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Most people when asked about wealth will speak about their wage, the sum of their assets and their current bank balance. In fact some people may even value their own worth below zero due to outstanding debts. But how many people would actually include health and happiness as part of the equation? In the following health, wealth & happiness report we take a look at how various parts of the United Kingdom differentiate in their views towards their own personal value.
The North / South Divide
The North of England has similar average annual incomes to Northern Ireland, Scotland and Wales. In fact there is only £700 separating the lowest average income (Scotland) and the highest (Northern Ireland). When you take a look at the South, however, the average income is £21,500, a staggering £3,600 a year more than Northern Ireland.
This also equates across to the average value of personal time. There is only £200 separating the average value of personal time across all parts of the UK except the South who value their personal time at £1,900 more.
So in terms of perceived value of personal time, annual income and total worth the North / South divide is still prominent and could even be considered a South / Rest of UK divide. The surprising result in terms of overall value was how the Welsh value their overall worth at £1,500 more than the next highest location. Considering they have the lowest value of personal time and the second lowest annual wage, we have to consider the effects health and happiness are playing.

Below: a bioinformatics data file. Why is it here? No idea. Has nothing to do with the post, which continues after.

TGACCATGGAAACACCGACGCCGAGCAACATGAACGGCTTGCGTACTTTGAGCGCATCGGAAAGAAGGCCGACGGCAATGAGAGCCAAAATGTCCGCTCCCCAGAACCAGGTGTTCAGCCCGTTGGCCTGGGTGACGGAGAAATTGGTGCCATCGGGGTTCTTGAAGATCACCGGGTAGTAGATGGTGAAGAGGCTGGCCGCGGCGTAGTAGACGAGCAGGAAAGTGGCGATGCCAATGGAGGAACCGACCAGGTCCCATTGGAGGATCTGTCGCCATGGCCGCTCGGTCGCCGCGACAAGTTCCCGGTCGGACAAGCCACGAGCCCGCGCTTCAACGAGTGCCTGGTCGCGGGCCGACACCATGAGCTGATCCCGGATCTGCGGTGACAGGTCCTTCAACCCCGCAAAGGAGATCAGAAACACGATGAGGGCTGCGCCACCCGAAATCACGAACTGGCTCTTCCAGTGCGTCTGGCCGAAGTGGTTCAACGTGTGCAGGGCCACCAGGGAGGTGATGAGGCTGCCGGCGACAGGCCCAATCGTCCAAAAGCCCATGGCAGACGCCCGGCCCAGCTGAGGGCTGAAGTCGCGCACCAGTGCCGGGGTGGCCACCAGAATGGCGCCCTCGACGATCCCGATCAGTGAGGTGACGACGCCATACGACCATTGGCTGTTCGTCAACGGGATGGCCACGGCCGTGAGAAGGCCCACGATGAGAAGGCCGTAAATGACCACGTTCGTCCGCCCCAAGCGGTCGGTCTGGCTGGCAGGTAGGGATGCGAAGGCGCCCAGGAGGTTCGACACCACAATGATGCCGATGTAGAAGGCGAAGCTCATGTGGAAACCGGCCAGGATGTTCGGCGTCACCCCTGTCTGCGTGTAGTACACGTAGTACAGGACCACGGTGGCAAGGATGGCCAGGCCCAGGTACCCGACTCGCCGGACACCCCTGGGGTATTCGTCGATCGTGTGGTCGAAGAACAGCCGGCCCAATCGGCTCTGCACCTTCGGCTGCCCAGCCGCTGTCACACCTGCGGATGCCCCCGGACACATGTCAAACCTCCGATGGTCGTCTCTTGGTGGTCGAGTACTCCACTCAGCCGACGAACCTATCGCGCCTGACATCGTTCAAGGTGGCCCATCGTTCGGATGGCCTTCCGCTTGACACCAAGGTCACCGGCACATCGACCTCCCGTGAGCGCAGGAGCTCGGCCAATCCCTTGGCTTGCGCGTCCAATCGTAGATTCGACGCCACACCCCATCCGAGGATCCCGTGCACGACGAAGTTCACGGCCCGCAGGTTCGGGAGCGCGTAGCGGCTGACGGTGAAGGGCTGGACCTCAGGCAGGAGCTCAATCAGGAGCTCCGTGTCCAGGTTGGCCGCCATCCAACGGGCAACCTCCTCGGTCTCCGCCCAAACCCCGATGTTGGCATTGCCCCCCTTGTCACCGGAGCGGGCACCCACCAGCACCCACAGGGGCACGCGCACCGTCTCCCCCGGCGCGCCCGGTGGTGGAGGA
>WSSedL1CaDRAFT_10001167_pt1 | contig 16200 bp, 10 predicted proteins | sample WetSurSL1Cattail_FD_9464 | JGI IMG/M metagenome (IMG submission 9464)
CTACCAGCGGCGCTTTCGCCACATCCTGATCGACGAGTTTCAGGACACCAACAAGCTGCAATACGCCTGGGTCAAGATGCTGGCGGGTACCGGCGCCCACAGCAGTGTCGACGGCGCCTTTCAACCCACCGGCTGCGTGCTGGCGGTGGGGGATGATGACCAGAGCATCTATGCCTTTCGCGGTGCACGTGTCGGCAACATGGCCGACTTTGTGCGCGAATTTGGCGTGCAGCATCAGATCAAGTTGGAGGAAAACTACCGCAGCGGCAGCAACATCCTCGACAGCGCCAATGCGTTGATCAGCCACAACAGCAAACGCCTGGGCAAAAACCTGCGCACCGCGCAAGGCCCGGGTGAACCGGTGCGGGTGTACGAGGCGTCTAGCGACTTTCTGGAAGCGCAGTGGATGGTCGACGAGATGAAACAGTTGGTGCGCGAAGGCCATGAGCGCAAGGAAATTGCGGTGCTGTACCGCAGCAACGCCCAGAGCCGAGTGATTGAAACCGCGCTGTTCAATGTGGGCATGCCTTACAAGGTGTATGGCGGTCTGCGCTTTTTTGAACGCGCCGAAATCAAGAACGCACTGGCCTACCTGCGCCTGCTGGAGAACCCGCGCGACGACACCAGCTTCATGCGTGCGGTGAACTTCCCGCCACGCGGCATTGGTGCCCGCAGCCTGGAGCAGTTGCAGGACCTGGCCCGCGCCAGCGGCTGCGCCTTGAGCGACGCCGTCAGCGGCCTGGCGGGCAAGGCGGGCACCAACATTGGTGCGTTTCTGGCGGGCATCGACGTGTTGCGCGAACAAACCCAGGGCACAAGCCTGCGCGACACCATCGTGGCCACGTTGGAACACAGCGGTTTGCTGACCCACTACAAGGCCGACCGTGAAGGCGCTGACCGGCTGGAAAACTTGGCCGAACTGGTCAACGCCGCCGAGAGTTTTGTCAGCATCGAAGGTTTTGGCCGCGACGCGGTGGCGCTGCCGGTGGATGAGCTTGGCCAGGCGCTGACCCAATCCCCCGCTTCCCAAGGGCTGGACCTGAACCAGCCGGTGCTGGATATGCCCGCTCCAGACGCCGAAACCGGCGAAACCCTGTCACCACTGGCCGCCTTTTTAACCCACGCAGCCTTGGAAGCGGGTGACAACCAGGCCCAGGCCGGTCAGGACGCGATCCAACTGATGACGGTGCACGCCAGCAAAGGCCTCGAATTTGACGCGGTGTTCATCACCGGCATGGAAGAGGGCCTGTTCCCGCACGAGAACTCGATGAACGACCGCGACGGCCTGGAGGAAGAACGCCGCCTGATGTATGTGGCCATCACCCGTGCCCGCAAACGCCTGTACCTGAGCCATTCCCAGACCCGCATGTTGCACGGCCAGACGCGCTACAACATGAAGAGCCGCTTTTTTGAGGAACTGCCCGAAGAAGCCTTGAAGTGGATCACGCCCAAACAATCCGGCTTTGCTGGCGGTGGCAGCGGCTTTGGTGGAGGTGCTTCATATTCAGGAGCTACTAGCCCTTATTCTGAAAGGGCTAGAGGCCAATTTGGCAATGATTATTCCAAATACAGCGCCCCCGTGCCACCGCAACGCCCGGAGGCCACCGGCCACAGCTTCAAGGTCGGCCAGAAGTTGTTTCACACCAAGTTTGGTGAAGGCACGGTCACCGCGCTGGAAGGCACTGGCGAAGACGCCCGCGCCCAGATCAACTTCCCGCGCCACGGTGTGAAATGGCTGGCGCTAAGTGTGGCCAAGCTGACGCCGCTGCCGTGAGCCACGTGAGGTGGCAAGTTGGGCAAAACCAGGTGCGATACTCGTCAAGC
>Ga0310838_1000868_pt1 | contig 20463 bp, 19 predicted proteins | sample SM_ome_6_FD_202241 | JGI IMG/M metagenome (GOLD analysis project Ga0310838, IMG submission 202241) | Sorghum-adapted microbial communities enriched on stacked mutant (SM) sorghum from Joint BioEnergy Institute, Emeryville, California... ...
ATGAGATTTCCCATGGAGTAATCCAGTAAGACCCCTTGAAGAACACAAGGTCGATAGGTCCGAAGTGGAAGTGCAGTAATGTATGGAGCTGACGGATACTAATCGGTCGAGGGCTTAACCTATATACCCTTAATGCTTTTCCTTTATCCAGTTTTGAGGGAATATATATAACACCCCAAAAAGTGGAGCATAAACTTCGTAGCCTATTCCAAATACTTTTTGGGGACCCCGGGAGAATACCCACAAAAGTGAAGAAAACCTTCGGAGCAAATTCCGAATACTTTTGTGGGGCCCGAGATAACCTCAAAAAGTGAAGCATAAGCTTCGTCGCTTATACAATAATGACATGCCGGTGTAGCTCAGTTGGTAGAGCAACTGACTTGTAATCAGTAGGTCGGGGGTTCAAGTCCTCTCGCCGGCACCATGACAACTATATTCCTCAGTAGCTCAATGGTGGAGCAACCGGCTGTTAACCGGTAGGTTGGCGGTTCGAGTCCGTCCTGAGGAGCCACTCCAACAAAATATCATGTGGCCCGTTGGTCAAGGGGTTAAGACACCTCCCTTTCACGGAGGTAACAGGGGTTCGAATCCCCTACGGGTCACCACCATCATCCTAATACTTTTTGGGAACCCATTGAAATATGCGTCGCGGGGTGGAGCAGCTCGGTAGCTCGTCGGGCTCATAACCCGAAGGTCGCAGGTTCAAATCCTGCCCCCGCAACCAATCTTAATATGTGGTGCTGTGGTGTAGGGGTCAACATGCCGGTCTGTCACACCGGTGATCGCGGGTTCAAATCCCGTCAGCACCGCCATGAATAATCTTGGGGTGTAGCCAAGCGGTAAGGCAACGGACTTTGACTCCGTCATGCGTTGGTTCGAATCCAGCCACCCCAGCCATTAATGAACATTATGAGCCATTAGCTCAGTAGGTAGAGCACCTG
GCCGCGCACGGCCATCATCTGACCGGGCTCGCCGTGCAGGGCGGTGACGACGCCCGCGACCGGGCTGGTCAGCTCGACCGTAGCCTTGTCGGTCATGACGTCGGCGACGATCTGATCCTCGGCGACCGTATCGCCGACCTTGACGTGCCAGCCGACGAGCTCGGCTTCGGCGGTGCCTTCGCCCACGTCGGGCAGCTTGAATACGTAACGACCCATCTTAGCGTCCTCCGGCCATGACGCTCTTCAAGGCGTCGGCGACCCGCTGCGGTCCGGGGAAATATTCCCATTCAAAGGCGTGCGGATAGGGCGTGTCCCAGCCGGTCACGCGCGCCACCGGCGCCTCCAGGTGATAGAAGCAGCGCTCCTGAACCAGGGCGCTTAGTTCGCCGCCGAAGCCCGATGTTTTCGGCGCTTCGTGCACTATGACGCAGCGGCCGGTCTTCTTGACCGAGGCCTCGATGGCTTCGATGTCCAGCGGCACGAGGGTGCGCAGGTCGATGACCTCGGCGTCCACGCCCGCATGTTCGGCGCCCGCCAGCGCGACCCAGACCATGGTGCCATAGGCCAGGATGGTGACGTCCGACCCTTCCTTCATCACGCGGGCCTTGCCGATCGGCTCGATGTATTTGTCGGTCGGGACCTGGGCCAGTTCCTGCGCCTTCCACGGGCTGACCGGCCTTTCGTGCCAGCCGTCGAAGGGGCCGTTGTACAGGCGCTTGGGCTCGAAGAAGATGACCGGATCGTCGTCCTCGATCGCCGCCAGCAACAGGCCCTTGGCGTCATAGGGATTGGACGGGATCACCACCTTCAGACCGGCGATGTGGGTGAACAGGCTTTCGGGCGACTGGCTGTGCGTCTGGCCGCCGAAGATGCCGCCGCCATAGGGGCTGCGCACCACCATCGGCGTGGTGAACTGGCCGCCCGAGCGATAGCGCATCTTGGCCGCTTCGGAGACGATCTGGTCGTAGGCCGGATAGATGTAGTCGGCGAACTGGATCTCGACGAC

Health & Happiness
The biggest three negative effects on happiness interlink with health:
- Your Health
- The Health Of Family / Friends
- Sudden Deaths
Three of the top five positive effects on happiness interlink with time:
- Spending Time With Family / Friends
- Having Time To Yourself
- Having A Good Work / Life Balance
Nowhere within the top five negative or positive impacts on happiness was money mentioned. People tended to place a stronger value on personal relationships than financial worth which led us to question whether; can money buy you happiness? It’s obvious by the responses that people place far more emphasis on health and well-being (physical and mental), than they do towards their wage or assets, when discussing happiness.
A variation on the question, that maybe worth the asking in the future, is whether a lack of money can make you unhappy? It’s very rare to find someone who says “I have too much money”, but it’s far more common to hear people discussing the problems associated with not having enough money.
The Value Of Money
When LifeSearch, conducted this report they wanted to find out how much the average Britain values themselves at. That total was £51,134. With total financial worth ranging from £22,000 to £29,600 and physical assets ranging from £22,000 to £24,300 (excluding London) it’s safe to say that Brits are valuing health and happiness as a significant part of their overall worth. In fact a number of Brits even stated that they’d be willing to sacrifice pay for extra free time.
While you can never place a direct value on happiness and health, it’s important to remember that life is there to be enjoyed and lived to the full. Great financial wealth can contribute to a higher value in terms of numerical worth, but overall satisfaction will be determined by a far greater number of factors. Spend wisely, save well, see friends and look after yourself and those around you, and you’ll go a long way to living a full and worthy life.
***Disclosure: This is a collaboration with LifeSearch. Please refer to our Disclosure Statement for further information. ***